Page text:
Punjabi by nature: Sorry, Kulwinder, our culture killed you
The recent incident of an allegedly drunk youth firing a celebratory shot in the air and killing dancer Kulwinder Kaur (right) at a wedding in Maur town near Bathinda, besides being gory, is shameful. Disgraceful and appalling enough, for the whole of Punjab to hang its head in shame, and make a resolve that such acts will not occur again. Yes, nothing short of a pledge will work because this nonsense of celebratory fire by drunk men, and now even women, at weddings is not us.punjab Updated: Dec 11, 2016 12:36 IST
The recent incident of an allegedly drunk youth firing a celebratory shot in the air and killing dancer Kulwinder Kaur (right) at a wedding in Maur town near Bathinda, besides being gory, is shameful. Disgraceful and appalling enough, for the whole of Punjab to hang its head in shame, and make a resolve that such acts will not occur again. Yes, nothing short of a pledge will work because this nonsense of celebratory fire by drunk men, and now even women, at weddings is not us.
Anyone who disagrees should not read further as the following lines not only express contempt but utter contempt for such minds. Brains clouded in patriarchy, power, money and intoxicants, will see this incident with a different rationale, but the fact of the matter remains that these are feeble minds that seek recognition from disdainful behaviour rather than intellectual pursuits or hard work.
WORST MODEL OF UPBRINGING
Unfortunately, their tribe is growing and patronisation from political quarters of such people is distorting the true Punjabi spirit. In fact, why limit the blame to political patronage. I am ready to take flak at the cost of saying that parents have equal culpability when the young see their culture through the prism of guns, uncouth behaviour, a sense of entitlement and view law as an object subservient to them. The law forbids carrying arms to marriage banquet halls. If this is the value system and attitude we want to impart to our children, then Waheguru also cannot save us from the perils such mindsets bring upon a state, which provides kisan and jawan (farmers and soldiers) to the country.
It is the worst model of upbringing, but regrettably, this model has quite a following in Punjab. And mind you, it’s prevalent even among the educated.
Obviously, throwing gyan through a column is easy, just like there is no perfect formula of parenting.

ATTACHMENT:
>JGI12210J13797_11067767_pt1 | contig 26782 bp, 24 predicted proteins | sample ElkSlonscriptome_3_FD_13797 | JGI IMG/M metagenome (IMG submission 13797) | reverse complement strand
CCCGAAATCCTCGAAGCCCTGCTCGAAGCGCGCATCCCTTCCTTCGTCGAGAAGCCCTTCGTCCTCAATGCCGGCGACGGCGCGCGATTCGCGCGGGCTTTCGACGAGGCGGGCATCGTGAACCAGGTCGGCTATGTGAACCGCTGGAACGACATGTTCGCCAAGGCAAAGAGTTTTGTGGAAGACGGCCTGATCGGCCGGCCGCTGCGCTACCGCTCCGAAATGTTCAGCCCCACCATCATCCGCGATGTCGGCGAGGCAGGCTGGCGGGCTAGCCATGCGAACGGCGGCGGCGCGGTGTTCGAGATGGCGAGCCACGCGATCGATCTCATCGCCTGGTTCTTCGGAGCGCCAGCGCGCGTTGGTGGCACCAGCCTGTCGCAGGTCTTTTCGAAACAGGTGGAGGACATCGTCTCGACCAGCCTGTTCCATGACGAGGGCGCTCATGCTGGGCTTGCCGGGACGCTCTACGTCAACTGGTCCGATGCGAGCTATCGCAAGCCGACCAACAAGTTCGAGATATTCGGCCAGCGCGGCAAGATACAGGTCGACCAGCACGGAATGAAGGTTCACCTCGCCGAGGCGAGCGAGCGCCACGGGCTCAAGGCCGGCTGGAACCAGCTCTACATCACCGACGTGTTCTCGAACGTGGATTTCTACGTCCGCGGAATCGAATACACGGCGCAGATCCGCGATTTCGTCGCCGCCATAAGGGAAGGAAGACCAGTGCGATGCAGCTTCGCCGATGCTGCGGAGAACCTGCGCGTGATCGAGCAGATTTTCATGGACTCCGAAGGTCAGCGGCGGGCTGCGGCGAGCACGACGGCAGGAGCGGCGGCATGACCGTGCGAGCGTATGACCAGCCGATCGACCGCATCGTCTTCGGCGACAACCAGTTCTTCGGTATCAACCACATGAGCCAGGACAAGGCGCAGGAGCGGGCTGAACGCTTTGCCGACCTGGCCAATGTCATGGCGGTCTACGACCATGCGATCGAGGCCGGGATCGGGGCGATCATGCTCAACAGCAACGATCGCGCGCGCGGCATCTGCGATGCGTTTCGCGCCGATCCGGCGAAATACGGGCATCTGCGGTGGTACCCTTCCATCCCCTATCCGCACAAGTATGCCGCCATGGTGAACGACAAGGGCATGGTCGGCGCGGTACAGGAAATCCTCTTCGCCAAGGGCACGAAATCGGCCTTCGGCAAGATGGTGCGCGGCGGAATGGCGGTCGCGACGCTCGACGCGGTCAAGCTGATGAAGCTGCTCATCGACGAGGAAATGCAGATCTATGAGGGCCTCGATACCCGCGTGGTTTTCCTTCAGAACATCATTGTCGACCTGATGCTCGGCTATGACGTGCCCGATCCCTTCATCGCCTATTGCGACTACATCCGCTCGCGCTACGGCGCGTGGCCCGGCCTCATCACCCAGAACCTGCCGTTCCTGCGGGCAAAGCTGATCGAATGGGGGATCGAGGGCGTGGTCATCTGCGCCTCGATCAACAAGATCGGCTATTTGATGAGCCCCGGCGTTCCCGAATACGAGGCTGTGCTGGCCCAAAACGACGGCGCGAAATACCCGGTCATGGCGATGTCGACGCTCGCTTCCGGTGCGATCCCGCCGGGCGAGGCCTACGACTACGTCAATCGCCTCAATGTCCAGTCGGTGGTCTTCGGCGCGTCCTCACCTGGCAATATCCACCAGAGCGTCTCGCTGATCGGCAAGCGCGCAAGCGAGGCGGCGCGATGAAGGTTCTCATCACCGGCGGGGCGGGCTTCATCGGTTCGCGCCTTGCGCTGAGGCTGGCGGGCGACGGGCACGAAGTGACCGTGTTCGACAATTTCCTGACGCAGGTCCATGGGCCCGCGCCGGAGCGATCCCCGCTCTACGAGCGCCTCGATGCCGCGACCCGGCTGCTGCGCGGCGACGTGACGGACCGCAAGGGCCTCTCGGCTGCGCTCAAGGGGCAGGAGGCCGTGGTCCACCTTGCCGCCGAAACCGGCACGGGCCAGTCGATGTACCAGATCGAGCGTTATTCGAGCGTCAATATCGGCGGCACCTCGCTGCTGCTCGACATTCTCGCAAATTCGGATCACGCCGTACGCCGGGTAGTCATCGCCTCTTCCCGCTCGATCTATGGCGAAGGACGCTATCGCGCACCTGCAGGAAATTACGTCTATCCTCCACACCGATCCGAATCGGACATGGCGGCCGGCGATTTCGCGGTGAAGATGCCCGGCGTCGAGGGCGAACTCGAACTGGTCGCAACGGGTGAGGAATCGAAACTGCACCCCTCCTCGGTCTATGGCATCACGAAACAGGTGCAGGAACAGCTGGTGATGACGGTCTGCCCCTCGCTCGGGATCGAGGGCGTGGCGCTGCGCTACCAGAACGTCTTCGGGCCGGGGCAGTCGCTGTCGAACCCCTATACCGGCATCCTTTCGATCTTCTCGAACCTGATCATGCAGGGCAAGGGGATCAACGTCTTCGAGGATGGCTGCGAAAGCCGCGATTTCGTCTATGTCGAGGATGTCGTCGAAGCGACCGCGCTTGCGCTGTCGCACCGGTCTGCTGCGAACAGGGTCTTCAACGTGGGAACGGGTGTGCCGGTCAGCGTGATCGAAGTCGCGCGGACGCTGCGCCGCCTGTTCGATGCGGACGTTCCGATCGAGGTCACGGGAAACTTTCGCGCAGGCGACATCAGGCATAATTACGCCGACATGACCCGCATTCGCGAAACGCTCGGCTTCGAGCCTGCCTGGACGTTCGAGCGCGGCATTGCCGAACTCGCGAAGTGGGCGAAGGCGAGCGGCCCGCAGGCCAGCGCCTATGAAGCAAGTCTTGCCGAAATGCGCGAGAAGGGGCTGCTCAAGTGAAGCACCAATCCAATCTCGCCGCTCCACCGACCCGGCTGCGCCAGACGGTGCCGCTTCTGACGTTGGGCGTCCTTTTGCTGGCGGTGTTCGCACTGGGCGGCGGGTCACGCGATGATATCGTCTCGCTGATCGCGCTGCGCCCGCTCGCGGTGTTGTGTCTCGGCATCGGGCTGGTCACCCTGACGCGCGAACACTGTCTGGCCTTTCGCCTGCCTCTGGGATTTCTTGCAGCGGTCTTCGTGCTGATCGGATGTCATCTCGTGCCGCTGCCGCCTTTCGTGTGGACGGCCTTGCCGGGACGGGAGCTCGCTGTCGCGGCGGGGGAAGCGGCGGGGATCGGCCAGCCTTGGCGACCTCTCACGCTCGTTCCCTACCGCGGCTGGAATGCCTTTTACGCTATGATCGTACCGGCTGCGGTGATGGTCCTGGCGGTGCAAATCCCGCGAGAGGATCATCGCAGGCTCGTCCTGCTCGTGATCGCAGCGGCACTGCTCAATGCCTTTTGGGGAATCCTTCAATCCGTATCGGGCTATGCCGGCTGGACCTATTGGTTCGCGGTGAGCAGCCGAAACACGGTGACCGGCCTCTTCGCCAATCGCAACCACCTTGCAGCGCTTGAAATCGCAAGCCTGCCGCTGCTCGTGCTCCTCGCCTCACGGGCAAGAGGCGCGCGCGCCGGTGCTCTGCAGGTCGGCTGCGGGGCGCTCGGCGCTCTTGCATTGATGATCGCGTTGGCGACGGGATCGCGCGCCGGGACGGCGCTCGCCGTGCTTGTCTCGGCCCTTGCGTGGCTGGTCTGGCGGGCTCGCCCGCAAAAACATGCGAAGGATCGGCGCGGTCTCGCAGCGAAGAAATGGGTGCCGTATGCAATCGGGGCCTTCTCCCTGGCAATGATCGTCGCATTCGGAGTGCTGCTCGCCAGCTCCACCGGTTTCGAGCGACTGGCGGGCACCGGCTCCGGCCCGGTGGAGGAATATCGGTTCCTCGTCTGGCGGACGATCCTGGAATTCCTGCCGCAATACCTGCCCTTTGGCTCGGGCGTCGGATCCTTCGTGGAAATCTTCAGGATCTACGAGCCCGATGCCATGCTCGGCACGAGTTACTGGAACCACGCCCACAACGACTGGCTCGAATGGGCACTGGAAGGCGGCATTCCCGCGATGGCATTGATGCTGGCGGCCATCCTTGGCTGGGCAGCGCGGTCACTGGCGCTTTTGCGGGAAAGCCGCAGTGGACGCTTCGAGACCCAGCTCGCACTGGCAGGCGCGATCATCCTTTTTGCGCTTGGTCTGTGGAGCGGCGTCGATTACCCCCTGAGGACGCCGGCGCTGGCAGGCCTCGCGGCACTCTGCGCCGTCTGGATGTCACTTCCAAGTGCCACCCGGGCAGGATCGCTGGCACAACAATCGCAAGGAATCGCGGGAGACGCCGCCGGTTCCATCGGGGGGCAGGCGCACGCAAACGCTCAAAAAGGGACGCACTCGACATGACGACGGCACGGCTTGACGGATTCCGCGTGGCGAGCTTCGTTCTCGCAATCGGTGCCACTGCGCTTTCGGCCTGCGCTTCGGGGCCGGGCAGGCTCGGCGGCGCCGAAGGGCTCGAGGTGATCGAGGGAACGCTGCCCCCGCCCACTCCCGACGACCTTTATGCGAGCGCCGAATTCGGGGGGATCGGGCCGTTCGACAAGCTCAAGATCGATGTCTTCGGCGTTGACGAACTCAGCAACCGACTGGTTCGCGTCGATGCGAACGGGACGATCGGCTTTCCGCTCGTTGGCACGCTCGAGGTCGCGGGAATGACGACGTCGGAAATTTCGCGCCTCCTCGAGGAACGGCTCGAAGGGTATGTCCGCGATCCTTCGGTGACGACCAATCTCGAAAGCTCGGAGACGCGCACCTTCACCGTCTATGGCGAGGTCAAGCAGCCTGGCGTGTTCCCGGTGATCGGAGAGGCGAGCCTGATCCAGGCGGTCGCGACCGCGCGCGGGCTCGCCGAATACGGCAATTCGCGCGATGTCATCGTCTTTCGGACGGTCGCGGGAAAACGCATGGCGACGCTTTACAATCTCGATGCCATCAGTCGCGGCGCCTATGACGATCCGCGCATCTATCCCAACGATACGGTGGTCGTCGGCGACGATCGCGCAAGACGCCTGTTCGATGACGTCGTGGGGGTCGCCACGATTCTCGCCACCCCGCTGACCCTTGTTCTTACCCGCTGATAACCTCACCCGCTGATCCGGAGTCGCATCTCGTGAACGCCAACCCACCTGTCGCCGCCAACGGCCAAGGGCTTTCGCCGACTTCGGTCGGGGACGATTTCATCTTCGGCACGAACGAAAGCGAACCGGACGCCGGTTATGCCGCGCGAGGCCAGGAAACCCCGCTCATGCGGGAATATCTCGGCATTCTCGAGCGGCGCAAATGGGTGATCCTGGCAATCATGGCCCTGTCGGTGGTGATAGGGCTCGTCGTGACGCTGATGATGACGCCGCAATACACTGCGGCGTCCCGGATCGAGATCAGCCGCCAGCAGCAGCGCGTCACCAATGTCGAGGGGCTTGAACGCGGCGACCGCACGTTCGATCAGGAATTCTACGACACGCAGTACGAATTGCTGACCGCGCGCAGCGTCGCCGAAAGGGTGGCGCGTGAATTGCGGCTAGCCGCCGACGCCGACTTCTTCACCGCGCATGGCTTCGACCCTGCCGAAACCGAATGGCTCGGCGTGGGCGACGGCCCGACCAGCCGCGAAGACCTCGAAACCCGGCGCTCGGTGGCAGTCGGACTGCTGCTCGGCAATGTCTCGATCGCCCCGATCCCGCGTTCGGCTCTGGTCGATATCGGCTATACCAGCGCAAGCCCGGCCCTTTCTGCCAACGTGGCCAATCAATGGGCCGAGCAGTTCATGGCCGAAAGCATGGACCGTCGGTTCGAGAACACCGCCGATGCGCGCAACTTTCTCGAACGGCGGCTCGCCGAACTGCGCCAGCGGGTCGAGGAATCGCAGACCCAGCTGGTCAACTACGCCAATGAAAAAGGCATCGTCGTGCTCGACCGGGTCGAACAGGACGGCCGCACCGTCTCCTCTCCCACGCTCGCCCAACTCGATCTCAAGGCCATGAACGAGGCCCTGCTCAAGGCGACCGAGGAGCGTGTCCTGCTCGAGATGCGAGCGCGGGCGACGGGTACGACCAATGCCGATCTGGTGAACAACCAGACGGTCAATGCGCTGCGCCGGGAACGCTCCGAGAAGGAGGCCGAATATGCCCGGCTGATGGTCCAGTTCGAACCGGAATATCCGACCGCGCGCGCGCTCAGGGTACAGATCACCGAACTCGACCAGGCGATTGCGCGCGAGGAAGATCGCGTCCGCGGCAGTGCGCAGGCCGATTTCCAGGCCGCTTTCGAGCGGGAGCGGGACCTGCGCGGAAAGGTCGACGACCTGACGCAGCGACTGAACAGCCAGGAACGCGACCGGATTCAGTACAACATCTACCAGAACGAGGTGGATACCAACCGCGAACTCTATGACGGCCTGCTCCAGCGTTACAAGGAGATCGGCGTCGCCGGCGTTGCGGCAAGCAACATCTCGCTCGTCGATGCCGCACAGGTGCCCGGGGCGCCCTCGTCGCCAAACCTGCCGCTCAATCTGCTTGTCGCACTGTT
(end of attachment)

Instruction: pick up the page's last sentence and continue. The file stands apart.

VALUE OF DECENCY
But then there is something called ‘decency’. Isn’t nurturing ‘decency’ as a human value by and large a good formula to follow while rearing a generation?
To simplify it further, let’s just call it tameez. Mind you tameez, is not mere mannerism, and limited to just a thank you or sorry. It is the overall demeanour of society, or, of an individual. When we take it away, what we get is the present. Bang, Bang! Folks who disagree with the tenor of this column still have a chance to stop reading it, because I am not going to buy the argument of whether girls should be dancing at weddings or not. Women have every right to follow a profession of their choice, and it is society’s responsibility to offer them a safe atmosphere. Sometimes, I wonder, who is more courageous, the women, who, to earn a livelihood choose to dance, or the drunk men firing Berettas in the air, lusting at their performances.
A friend of mine, who owns a marriage banquet in Hoshiarpur, often describes how disgracefully the eminent, especially the young, behave. And mind you Hoshiarpur people are considered sober by the rest of Punjab standards. According to him, the toughest is when its pack-up time for the orchestras. “At times, we have had to switch off the ‘main power’ to help girls get off the stage because drunk men keep threatening them with dire consequences,” he concedes. “But the worst is when these men run after their vehicles, shouting roko, roko (stop, stop!) and hurl abuses.”
WE OWE AN APOLOGY
Shameful indeed, if we start unravelling the dark underbelly of the big fat Punjabi weddings, which makes a good case for some khatir (hospitality, in sarcastic usage) of Punjab’s youth.
This column, obviously can’t do khatir Punjab Police style but it can certainly ask the youth the hard question: Aren’t you sorry for the kind of Punjab you are building? Moreover, you are ruining your lives for nothing. If you look at the Kulwinder Kaur’s death video carefully, the accused doesn’t even realise how his senseless act has taken a life. Of course, he has wrecked his own life and those of his near and dear ones, forever.
My dear young fellas, Punjabi spirit, and ethos, are not this. Let us resolve to better ourselves and say sorry to dancer Kulwinder’s family. Punjab owes them an apology.